At 401(k) Engineers, it is important to us that you are well informed about what’s happening in the markets. Here are a few of the key topics of conversation that we feel deserve the most attention this month. If you have any questions or would like to continue the conversation, let us know, and we appreciate the opportunity.
Coronavirus Fears Drive Markets While the Economy Continues to Grow
What’s going on?
Markets were rattled by reports of a coronavirus outbreak in China, which has caused tens of thousands of people around the world to be sickened by the illness, which has no vaccine. During the initial reporting, market participants made “safe haven trades” by moving from stocks to U.S. Treasuries and other high-rated fixed-income investments. Although the coronavirus has yet to be contained, markets returned to new highs by February 14th, as the appeal of growth companies continues its momentum from 2019.
Why is it important?
China is the second-largest economy in the world, and the potential for a greater economic slowdown due to the viral outbreak is a legitimate concern. Outbreaks such as these can be a useful measurement of how comfortable investors are with their holdings. When selloffs occur due to headlines such as the coronavirus, it can signal that market participants are nervous that prices are too high. Furthermore, when new highs occur shortly after those selloffs, such as what we have seen in the past few weeks, it can be a signal that investors have convictions in the stock markets' ability to create additional returns per measured unit of risk.
What do we think about its potential impact?
When we look at the data from the previous viral outbreaks of the past twenty years, we see that even though pullbacks occur in the short-term, they do not show any impact in the long-term of a year or more. Although we are not concerned at this time with any long-term investment effects from the coronavirus, we are paying close attention to Treasury yields are they are impacted by safety trades. When investors move from stocks to historically safer investments such as the 10-year Treasury, yields go down. We watched as the 10-year yield dropped below the 90-day Treasury yield during the initial selloff credited to the coronavirus. The chances of the Federal Reserve adjusting their interest rate policy goes up when short-term Treasury yields are more attractive than long-term Treasury yields, and if the Fed makes changes to its interest rate policies, it can make an impact on the valuations of stocks as well as the broader economy. Therefore, we are not concerned about the coronavirus derailing the market or economy in the long-term; however, we are keeping a close eye on how pullbacks in the marketplace can influence fixed-income yields and the Federal Reserve’s interest rate policy.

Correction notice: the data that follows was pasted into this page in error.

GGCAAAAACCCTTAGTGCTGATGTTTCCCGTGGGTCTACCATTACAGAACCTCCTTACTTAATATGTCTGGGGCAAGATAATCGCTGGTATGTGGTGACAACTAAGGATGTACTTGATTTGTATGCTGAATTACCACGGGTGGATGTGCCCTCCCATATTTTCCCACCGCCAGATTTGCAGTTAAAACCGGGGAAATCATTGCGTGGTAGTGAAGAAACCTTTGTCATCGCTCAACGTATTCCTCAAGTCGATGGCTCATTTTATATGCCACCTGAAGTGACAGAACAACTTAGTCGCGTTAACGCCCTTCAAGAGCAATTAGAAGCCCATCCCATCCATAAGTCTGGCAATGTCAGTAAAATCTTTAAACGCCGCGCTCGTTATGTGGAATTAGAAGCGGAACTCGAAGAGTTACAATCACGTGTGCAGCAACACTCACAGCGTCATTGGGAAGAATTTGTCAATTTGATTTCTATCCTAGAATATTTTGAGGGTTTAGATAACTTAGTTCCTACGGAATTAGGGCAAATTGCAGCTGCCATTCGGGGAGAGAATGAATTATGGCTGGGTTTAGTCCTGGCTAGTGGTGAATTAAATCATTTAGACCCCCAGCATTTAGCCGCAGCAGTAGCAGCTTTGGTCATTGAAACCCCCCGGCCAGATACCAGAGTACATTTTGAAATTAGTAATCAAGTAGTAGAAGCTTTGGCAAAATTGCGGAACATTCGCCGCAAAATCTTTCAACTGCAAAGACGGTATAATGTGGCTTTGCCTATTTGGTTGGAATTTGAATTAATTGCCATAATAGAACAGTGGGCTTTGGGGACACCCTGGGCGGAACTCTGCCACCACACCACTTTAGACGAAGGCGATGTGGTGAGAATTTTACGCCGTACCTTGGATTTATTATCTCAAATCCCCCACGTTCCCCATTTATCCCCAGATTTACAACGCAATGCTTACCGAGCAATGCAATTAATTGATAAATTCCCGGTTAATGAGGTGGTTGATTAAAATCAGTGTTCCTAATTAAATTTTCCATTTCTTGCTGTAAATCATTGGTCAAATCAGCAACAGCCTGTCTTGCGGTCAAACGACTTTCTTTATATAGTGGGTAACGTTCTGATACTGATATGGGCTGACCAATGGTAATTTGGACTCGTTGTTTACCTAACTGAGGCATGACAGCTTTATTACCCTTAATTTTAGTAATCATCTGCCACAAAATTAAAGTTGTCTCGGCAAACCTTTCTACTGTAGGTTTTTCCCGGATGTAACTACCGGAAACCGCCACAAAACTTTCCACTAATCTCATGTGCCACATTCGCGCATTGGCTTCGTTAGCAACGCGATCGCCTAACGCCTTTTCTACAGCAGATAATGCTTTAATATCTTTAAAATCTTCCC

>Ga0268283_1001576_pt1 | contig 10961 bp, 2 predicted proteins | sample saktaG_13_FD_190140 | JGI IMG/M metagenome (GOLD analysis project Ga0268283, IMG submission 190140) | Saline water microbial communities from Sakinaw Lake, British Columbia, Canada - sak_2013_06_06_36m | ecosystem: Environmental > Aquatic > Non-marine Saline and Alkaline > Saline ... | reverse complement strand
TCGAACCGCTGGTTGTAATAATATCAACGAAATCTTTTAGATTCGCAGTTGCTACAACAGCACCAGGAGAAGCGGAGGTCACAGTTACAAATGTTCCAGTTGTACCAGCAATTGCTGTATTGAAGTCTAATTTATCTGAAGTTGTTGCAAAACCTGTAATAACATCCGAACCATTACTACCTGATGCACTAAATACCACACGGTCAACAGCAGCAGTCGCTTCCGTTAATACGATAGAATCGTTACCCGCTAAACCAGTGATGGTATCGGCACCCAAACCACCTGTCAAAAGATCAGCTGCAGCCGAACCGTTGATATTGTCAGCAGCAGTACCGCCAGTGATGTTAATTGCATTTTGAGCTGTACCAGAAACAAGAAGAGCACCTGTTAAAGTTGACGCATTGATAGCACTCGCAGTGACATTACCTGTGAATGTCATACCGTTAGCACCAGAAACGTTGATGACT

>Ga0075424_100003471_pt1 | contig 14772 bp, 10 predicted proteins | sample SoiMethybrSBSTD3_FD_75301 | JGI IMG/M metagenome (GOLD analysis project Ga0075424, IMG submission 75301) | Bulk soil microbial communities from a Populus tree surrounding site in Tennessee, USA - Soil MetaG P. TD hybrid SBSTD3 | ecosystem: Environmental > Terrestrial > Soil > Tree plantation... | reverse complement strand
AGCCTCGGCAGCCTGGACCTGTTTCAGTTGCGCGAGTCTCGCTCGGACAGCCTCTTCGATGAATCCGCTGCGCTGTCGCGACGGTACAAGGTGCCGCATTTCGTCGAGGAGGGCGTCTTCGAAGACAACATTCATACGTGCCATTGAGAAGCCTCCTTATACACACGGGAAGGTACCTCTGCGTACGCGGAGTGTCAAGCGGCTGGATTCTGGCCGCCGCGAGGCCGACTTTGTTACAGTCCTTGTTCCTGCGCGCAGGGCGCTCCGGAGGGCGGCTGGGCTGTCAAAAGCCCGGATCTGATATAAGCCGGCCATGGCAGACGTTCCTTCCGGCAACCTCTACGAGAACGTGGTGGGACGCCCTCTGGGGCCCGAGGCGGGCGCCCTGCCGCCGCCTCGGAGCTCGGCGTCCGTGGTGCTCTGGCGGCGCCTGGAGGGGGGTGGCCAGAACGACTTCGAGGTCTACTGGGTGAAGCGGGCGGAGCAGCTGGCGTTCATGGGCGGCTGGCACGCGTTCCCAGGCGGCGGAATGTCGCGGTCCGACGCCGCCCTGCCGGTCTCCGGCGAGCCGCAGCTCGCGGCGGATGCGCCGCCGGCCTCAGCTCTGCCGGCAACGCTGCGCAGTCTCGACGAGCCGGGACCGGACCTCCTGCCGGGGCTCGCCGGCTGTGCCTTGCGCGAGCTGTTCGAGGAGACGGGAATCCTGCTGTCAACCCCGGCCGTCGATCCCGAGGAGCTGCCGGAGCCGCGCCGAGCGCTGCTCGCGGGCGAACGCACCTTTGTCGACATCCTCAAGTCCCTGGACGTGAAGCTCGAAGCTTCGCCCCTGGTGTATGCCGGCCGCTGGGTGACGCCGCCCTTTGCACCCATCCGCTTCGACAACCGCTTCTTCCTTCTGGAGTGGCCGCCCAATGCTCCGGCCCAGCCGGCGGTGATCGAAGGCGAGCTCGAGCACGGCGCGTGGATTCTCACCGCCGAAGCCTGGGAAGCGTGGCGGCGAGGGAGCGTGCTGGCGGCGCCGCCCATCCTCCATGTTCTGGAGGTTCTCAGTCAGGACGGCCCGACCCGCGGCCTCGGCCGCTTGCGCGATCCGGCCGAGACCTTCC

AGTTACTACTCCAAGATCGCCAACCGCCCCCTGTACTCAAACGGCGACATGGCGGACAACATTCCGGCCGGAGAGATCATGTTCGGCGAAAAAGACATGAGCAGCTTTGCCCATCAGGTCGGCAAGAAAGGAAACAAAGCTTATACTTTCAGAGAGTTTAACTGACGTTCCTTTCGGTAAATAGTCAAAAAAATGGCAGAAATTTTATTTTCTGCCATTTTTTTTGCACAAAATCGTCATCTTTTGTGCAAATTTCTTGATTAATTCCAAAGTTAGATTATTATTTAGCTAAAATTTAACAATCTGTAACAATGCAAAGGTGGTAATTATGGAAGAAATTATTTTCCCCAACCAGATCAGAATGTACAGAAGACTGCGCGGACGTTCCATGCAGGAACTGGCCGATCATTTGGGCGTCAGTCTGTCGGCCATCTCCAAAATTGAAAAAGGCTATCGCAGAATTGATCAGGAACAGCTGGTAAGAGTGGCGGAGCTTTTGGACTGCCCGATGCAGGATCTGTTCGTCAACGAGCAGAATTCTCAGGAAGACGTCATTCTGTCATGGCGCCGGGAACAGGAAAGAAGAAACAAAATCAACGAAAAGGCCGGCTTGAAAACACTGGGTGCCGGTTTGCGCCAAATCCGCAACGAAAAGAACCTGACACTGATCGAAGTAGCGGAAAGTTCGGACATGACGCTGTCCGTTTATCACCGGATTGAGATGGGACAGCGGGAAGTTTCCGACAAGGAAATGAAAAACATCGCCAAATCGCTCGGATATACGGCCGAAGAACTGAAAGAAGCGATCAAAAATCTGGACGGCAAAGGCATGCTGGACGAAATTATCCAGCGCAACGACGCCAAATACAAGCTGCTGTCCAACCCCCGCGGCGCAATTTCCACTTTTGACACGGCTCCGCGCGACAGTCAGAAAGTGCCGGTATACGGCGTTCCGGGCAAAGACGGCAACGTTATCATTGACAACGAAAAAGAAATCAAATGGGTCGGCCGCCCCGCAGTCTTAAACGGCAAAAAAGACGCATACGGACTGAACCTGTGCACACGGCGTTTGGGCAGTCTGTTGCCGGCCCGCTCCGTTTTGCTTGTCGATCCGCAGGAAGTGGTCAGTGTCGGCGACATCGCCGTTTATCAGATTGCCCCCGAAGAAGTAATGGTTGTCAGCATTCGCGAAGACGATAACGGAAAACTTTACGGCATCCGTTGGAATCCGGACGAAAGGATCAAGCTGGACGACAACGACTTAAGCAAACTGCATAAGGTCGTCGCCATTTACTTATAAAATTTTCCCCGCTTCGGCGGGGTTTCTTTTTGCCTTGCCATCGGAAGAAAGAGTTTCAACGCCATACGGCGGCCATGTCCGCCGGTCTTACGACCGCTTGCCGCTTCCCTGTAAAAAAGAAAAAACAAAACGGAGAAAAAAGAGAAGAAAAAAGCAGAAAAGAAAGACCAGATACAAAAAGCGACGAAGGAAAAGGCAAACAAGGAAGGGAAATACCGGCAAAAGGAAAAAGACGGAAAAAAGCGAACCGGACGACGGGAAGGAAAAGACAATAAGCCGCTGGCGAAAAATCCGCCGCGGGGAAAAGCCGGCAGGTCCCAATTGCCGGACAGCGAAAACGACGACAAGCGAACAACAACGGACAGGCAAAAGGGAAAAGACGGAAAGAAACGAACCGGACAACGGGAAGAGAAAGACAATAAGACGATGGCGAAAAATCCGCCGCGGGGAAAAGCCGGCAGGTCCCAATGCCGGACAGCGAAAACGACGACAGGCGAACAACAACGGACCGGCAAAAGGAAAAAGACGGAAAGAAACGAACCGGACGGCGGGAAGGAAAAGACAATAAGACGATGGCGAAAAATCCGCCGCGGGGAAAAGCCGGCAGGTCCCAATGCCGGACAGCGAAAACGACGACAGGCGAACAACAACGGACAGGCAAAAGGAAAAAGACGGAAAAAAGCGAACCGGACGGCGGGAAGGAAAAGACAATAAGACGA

The month ahead:
Economic data of the U.S. consumer continues to grow, with GDP reports showing an annual growth rate of 2.1% in Q4 2019, as U.S. payrolls reporting a 225,000 expansion in January, beating consensus forecasts. The labor force participation rate increased to its highest reading since early 2013 as well (source, BLS.gov). Since January of last year, the jobless rate fell to 3.6% from 4.0%, signaling that the job market and economy are in a position of strength. We will continue to focus on economic data during the next month as well as corporate earnings as they are reported as a helpful guide when unforeseen headlines which have the potential to cause investor concern are reported.
The bottom line:
The U.S. economy, driven by a healthy consumer, continues to grow at a steady pace. From a historical perspective, initial fears from investors due to the impacts of the coronavirus outbreak are normal and tend to fade in the long-term. We are not concerned with a recession in the next 6-12 months and will continue to monitor essential sources of data as they are reported over the course of the following month.